“Brian Williams (NBC news anchor), et al, can’t convey this story either. Not in three minutes between 6:30 and 7. Not about Bay Saint Louis. It’s too far from New Orleans, too far from the cameras and the helicopter photo ops. Katrina has damaged 90,000 square miles . . . an area about the size of Missouri or 50 times the size of Rhode Island. Many are in need. Some may be being ignored. Some may not have been heard. But make no mistake, there are many hundreds of thousands of people who will be in need for a very long time. They are not insured. They are not politically significant. They do not speak in an organized and loud voice. They are, without doubt, completely disenfranchised.

“FEMA still has no real presence at Mr. Ed’s in the WinnDixie Shopping Center in Bay Saint Louis.”

Welcome back Ed, you’ve made a big difference to a lot of people.

If you’d like to help the Katrina victims directly, send your check made out to Ed Booth to Ed at 37 Lee Ave., Newport, 02840. If you prefer to use Paypal on the computer, Ed’s e-mail address is edbooth1@cox .net. Pictures and text of his activities can be seen on dbooth.net/ed.


Many kudos to the more than 150 teenagers who gathered at the Portuguese American Citizens’ Club last Friday night and donated $2,006 for the victims of hurricane Katrina. The youngsters came from Jamestown, North Kingstown, and Newport to enjoy heavy metal music complete with a mosh pit and crowd surfing.

Also on hand were six of the relocated victims from New Orleans now living in Middletown. They were the guests of honor for the evening.

The evening was planned by Beth Weibust.

Two bands provided the music, Demassek with Ryan Weibust, Pete Booth, Antone Silvia, Logan Hilland, and Dods Stevenson, and Rhode Kill with Nolan McCaffrey, Nick Lane, Pat Tiernan, John Walker, and Ethan Flynn. The hall was provided gratis by the PAC and the music donated by the two bands. “It was something they wanted to do,” Beth said. She said that in addition area businesses provided prizes for a raffle. “The ones that generated the most excitement were a Volcom Pennywise Surfboard donated by Volcom and two electric guitars provided by Pete and Antone of Demassek. Jamestowners Tom Stacom won a guitar and KC Barret, the surfboard.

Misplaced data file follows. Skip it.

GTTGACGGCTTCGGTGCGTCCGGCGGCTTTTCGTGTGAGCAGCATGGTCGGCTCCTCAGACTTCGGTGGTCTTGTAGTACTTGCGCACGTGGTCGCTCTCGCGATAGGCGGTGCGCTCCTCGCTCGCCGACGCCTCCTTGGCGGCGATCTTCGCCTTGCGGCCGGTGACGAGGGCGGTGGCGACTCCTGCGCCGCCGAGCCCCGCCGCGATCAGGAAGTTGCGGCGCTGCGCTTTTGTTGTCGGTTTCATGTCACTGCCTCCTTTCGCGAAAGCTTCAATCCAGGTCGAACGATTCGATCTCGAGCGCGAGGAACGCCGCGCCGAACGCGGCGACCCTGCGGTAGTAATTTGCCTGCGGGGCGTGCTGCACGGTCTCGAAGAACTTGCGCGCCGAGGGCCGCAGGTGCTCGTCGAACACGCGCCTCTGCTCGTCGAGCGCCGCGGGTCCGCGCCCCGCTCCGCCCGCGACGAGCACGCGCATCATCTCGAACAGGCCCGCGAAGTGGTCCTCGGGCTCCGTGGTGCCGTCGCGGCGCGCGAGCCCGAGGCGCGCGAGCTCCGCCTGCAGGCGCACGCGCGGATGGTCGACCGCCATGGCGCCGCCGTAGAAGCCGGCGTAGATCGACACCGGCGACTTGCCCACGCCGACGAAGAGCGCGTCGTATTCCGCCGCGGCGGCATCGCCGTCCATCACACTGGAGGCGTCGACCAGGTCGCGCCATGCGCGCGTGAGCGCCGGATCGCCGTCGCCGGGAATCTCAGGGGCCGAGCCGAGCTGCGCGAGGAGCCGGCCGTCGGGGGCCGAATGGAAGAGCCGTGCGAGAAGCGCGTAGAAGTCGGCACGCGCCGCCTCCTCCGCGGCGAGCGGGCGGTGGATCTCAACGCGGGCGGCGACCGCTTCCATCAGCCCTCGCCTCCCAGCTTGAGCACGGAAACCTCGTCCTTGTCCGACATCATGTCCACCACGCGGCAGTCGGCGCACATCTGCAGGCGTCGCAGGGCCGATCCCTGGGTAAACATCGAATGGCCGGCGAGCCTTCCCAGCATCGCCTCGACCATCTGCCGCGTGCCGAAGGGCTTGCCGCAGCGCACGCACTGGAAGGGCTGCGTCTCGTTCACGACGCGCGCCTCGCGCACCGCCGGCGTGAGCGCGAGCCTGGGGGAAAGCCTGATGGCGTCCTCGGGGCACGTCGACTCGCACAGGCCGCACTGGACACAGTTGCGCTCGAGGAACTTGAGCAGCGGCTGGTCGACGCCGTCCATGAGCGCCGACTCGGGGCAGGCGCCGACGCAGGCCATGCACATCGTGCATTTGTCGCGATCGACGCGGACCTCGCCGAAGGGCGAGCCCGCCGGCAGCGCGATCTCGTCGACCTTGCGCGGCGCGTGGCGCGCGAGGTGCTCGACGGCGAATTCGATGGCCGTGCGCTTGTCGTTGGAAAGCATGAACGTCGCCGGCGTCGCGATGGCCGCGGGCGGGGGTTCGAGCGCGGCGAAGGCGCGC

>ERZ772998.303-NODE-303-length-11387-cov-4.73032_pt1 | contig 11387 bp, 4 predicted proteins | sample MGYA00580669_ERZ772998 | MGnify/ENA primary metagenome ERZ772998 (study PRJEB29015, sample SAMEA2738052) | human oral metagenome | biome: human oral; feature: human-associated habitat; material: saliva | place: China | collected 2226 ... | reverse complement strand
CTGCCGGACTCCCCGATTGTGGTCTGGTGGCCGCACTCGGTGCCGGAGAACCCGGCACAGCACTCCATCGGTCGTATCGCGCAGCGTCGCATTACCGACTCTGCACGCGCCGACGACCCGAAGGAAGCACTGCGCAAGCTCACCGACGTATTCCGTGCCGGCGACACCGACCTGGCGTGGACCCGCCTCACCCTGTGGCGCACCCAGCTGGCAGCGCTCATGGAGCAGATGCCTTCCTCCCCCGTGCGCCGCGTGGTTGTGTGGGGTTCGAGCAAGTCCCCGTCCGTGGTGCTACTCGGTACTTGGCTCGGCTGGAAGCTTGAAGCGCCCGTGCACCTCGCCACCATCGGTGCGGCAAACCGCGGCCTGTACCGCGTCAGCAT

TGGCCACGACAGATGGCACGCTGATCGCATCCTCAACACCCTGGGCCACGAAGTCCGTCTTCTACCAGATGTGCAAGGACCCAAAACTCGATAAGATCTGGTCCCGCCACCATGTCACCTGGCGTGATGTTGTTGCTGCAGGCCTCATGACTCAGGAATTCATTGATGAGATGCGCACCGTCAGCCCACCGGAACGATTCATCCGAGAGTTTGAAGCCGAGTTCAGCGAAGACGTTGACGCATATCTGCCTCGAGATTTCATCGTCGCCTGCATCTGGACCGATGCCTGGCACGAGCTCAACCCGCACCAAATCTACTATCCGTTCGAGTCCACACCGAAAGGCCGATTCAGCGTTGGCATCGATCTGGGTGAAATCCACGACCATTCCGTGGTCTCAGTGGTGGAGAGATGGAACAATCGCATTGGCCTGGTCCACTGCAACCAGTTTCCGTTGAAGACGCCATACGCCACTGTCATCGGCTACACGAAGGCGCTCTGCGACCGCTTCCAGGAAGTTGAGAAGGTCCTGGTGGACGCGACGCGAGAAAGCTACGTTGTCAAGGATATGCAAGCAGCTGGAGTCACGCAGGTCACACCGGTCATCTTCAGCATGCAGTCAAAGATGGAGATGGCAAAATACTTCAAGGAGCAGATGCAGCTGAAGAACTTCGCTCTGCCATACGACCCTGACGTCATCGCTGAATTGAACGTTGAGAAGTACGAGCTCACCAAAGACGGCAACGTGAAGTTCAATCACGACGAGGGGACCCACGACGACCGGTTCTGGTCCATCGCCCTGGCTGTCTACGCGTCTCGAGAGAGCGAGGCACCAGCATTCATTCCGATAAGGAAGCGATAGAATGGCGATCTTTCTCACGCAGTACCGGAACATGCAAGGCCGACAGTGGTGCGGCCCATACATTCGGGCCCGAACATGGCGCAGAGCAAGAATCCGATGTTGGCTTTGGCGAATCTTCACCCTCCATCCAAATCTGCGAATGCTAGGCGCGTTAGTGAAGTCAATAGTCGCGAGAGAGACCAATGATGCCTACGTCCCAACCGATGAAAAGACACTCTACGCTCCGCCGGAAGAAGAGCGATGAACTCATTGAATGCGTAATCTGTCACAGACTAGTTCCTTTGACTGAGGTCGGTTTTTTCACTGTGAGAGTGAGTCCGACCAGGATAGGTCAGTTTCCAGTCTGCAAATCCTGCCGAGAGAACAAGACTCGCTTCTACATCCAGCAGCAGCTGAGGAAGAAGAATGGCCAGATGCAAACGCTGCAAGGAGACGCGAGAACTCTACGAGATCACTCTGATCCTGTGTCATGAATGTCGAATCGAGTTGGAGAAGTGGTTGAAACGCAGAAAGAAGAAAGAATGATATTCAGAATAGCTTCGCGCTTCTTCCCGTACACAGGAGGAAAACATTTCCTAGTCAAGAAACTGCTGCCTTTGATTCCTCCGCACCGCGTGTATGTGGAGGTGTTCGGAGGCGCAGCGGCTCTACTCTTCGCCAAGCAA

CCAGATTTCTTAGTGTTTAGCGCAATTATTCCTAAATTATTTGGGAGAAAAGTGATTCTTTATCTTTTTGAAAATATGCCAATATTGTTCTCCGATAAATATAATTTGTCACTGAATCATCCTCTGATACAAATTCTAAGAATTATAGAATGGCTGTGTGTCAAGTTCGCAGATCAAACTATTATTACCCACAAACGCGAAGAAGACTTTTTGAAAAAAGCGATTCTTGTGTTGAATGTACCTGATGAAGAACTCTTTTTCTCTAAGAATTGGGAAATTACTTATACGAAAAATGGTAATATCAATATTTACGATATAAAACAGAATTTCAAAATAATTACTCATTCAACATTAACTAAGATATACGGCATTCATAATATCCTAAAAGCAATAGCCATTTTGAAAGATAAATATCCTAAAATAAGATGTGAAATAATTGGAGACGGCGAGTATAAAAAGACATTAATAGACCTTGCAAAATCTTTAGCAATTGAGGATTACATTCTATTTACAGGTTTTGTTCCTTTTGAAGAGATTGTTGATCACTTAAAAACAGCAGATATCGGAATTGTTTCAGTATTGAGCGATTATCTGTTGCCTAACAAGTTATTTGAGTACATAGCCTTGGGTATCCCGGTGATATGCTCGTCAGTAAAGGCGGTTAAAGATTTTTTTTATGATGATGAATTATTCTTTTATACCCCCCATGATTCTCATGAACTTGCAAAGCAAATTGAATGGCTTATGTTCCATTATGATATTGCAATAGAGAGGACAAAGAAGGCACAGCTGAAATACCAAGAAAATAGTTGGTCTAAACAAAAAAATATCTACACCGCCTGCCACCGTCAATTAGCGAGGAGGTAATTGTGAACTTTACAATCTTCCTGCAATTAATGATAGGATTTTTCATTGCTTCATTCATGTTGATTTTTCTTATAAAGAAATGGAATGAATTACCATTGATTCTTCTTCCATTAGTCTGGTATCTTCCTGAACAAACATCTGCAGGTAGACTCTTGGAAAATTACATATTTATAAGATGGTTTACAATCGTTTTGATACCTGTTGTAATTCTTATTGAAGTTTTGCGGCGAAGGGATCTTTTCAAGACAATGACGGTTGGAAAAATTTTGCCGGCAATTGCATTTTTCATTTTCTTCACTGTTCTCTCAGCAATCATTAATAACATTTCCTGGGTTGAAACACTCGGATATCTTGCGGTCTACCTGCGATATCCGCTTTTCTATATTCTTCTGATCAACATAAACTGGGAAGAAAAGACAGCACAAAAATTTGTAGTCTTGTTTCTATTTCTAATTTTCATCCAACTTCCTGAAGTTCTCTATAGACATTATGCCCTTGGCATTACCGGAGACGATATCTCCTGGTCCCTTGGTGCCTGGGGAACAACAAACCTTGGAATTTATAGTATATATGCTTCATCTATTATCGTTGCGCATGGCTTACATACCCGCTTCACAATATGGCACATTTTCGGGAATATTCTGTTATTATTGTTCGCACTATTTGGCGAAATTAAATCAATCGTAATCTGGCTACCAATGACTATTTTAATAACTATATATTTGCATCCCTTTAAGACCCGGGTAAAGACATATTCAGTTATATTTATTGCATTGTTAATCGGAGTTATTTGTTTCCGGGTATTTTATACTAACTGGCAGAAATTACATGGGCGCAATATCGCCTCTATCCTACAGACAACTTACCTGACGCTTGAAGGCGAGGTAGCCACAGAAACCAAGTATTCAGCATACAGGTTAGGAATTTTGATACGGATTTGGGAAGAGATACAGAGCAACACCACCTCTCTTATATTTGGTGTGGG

Beth said she spoke to one of the victim who’s name happens to be Katrina who seemed, along with the others, overwhelmed with the turnout and the generosity. “She said that she liked the area so much she would return every August. Some hoped to be back in New Orleans within a month,” Beth said.

Commenting on the evening generally, Beth said, “What struck me as being the best of the night was seeing so many of the youth in Jamestown together, with so many parents and adults all having a wonderful time. The night belonged to the kids and the bands and the guests from New Orleans and the adults let it happen watching closely, on alert but not needing to step in or interfere.

“There were many parents behind the scenes working the raffle table, cleaning up, etc., but it was really all about the kids and the donations.

“Like so many other times, I was proud to be a Jamestowner, proud of our kids, proud of the parents, and touched by the overwhelming care and generosity of all involved.” Great job, everybody!!!


Doreen Dell sends many happy returns to David Verrier who was 50 on September 16. Friends and family surprised him with a birthday cookout. Lotsa hugs for David.


Doreen also wishes good luck to Maegan and Michelle Anacko, who have started nursing classes at CCRI.


Memo to the Jamestown Moonbathers: All American flags should be at full staff as of sundown last Tuesday.


Dr. Joshua Hatch of the Jamestown Animal Clinic asks us in his Pet Tip of the Week to help those others victims of Hurricane Katrina.

“We have seen the heartbreaking news coverage of people and animals suffering in the after effects of Hurricane Katrina on the Gulf of Mexico. Many different organizations have set up relief funds and many are pledging to match donations from the public.